85,000 learners on track to benefit from new Erasmus+ Programme
Posted: 22 June, 2021
Over 85,000 learners, staff, young people and volunteers are on track to benefit from improved funding under the new Erasmus+ and European Solidarity Corps Programmes from 2021 to 2027. European Union funding of €42m is available in 2021 alone to support study visits, traineeships, volunteering and inter-institutional collaboration between schools, further education centres, adult education, youth and higher education institutions.
Welcoming the announcement, Minister for Further and Higher Education, Research, Innovation and Science, Simon Harris TD said, “This is a record-breaking year for Erasmus+ with more people than ever applying for the programme. This is despite the uncertainty of the pandemic and Brexit.
And this year, for the first time adult learners will be able to travel for periods of learning. This is a really exciting development in expanding this important programme. Erasmus+ has opportunities for so many different kinds of people. It is for everyone and I am so pleased the doors are being opened for more to access it.”
At the launch, Gerry O’Sullivan, Head of International Programmes at the HEA said that the increase in funding will enable a more inclusive and diverse programme.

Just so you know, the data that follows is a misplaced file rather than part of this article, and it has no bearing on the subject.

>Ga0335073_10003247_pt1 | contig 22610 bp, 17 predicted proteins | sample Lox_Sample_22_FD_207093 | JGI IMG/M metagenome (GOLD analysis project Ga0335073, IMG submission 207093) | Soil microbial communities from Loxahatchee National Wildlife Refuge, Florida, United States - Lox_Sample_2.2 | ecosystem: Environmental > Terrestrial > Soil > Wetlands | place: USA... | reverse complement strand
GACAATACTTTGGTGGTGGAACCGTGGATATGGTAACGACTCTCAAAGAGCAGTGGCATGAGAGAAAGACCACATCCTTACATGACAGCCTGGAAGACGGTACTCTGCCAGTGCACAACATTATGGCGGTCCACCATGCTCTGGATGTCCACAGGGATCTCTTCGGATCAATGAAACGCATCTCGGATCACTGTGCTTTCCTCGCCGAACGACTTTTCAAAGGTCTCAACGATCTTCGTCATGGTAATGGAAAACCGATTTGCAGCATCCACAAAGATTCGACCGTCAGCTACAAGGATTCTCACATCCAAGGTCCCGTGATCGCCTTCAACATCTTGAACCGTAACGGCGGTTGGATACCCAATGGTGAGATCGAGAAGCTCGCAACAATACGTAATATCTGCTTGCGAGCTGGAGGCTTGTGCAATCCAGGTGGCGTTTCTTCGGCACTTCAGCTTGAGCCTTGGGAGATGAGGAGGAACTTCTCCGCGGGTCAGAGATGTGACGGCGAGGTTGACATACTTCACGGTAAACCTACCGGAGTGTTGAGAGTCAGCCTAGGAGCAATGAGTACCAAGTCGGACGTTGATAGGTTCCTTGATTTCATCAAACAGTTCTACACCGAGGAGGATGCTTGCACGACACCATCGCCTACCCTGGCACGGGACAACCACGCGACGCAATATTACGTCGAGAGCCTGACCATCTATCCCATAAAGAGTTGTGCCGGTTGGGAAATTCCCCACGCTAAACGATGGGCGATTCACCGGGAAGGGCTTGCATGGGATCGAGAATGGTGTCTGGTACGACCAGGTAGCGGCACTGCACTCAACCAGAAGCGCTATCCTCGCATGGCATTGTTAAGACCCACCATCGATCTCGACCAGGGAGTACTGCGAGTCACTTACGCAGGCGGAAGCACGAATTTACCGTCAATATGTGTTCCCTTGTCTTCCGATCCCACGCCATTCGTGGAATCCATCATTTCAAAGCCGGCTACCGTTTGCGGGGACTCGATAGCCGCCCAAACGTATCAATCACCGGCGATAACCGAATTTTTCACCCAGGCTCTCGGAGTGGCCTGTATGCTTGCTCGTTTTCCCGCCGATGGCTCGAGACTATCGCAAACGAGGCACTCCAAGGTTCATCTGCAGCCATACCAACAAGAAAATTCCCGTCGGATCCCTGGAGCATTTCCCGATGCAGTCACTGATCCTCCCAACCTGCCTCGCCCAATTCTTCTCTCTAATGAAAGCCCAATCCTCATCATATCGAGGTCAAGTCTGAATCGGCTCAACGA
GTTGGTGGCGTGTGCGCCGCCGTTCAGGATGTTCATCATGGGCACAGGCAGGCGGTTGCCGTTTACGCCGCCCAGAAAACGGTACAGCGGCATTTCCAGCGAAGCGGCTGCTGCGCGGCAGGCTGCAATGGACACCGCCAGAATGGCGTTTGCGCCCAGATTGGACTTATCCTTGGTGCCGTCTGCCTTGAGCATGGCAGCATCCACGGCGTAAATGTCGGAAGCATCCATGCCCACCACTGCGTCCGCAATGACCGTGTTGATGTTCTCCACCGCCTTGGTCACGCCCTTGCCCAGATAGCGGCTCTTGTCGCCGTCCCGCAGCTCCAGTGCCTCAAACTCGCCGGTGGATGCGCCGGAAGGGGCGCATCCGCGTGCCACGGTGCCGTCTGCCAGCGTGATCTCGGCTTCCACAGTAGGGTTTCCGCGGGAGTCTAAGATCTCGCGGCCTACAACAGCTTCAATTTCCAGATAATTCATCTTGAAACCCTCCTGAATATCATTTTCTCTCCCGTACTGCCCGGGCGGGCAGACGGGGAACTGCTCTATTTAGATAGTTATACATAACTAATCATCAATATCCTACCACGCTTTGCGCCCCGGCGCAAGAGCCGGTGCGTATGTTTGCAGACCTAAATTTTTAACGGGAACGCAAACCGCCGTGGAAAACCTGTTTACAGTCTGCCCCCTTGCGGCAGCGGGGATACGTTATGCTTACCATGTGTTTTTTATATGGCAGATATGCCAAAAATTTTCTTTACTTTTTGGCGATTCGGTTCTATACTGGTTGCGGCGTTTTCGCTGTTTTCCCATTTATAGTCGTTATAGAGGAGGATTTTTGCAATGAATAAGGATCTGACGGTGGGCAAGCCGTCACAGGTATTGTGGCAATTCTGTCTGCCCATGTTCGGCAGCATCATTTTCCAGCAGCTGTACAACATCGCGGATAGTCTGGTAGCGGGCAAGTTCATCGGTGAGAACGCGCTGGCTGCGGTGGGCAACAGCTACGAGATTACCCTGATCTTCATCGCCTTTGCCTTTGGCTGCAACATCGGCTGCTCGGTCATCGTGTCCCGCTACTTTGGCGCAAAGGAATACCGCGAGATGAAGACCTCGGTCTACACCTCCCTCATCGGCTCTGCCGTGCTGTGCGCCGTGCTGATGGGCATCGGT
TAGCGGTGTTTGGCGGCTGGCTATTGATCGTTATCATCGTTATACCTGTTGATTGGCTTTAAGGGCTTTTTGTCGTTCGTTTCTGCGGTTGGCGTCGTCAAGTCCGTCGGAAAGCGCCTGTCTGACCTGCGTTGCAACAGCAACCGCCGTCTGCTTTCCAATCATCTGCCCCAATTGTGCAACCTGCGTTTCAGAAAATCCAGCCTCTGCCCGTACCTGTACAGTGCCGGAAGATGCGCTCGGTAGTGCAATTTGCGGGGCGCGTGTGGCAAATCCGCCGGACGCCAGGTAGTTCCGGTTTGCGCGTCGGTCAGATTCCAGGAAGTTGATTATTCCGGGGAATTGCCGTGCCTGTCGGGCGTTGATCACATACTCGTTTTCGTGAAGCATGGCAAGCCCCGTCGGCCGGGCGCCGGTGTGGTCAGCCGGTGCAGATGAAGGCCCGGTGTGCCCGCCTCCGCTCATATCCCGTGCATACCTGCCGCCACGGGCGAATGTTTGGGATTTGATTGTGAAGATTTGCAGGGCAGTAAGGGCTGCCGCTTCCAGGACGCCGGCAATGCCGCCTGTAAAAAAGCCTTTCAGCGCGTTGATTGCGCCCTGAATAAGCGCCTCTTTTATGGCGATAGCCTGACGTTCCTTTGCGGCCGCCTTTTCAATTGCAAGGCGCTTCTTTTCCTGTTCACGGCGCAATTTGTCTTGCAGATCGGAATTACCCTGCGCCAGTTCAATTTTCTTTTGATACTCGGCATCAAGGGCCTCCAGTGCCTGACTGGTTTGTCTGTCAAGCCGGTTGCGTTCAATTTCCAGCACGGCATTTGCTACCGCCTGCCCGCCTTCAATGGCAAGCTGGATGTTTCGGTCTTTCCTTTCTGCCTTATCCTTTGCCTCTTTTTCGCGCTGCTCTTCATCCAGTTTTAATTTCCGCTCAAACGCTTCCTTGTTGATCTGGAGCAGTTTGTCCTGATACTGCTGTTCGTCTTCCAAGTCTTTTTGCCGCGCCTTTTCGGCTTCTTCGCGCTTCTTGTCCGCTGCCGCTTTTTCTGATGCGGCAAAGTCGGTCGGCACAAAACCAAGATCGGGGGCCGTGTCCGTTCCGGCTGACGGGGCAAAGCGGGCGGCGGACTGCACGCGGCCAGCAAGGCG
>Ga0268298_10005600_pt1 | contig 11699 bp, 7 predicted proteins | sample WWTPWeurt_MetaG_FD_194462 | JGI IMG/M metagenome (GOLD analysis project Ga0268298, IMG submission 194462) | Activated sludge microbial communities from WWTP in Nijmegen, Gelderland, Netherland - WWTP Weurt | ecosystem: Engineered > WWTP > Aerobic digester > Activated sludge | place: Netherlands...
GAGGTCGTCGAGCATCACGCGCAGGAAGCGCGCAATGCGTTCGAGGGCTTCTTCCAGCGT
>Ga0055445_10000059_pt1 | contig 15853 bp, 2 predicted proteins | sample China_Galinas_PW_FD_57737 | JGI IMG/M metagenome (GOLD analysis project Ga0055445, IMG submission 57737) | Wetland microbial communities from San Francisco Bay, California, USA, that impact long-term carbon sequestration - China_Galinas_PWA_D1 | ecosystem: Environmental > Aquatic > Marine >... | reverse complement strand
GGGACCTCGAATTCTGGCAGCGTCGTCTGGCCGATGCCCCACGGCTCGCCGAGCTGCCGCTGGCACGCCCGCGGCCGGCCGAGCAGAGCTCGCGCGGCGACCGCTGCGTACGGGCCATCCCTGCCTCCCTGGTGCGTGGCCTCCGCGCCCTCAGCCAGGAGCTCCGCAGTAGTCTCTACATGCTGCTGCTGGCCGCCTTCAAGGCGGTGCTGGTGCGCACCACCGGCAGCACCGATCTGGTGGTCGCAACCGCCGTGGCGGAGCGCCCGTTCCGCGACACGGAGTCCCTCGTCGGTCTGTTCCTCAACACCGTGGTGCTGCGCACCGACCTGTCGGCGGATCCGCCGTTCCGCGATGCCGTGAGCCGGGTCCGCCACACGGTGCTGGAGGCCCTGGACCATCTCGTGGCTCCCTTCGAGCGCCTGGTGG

“In Higher Education, the new Erasmus+ has had its most radical overhaul since 2007 introducing new shorter mobility options alongside the traditional 2-12 month periods. Much needed additional finance is also being provided to boost the participation of students with fewer opportunities. Since 2014, we have been providing top-up support for SUSI grant students with participation rates growing from 6% to 17% in 2019. The provision of an additional €250 per month for this category will have a major impact in this area.” He added, “Higher education students and staff have lost none of their appetite for study/work abroad due to the pandemic and Brexit, with a record application rate for over 7000 higher education mobilities for the period 2021-23.”
Lorraine Gilligan, Executive Director of Léargas, said: “The pandemic and associated restrictions have had an unparalleled impact on young people in particular, right across society. Some have felt ‘locked out by lockdown’ and we are delighted that with the increased funding for Erasmus+ and the European Solidarity Corps, we are beginning to unlock transformative opportunities to travel, study and volunteer abroad for even more people in Ireland.
For the first time, Adult Learners will be able to travel for periods of learning with their peers. We’re also looking forward to welcoming more early Childhood organisations into Erasmus+. This wider scope means that even more organisations across Ireland can work with their peers to make society more inclusive and diverse; more digitally literate and adaptable; more environmentally conscious; and to encourage the active participation of young people in their communities.”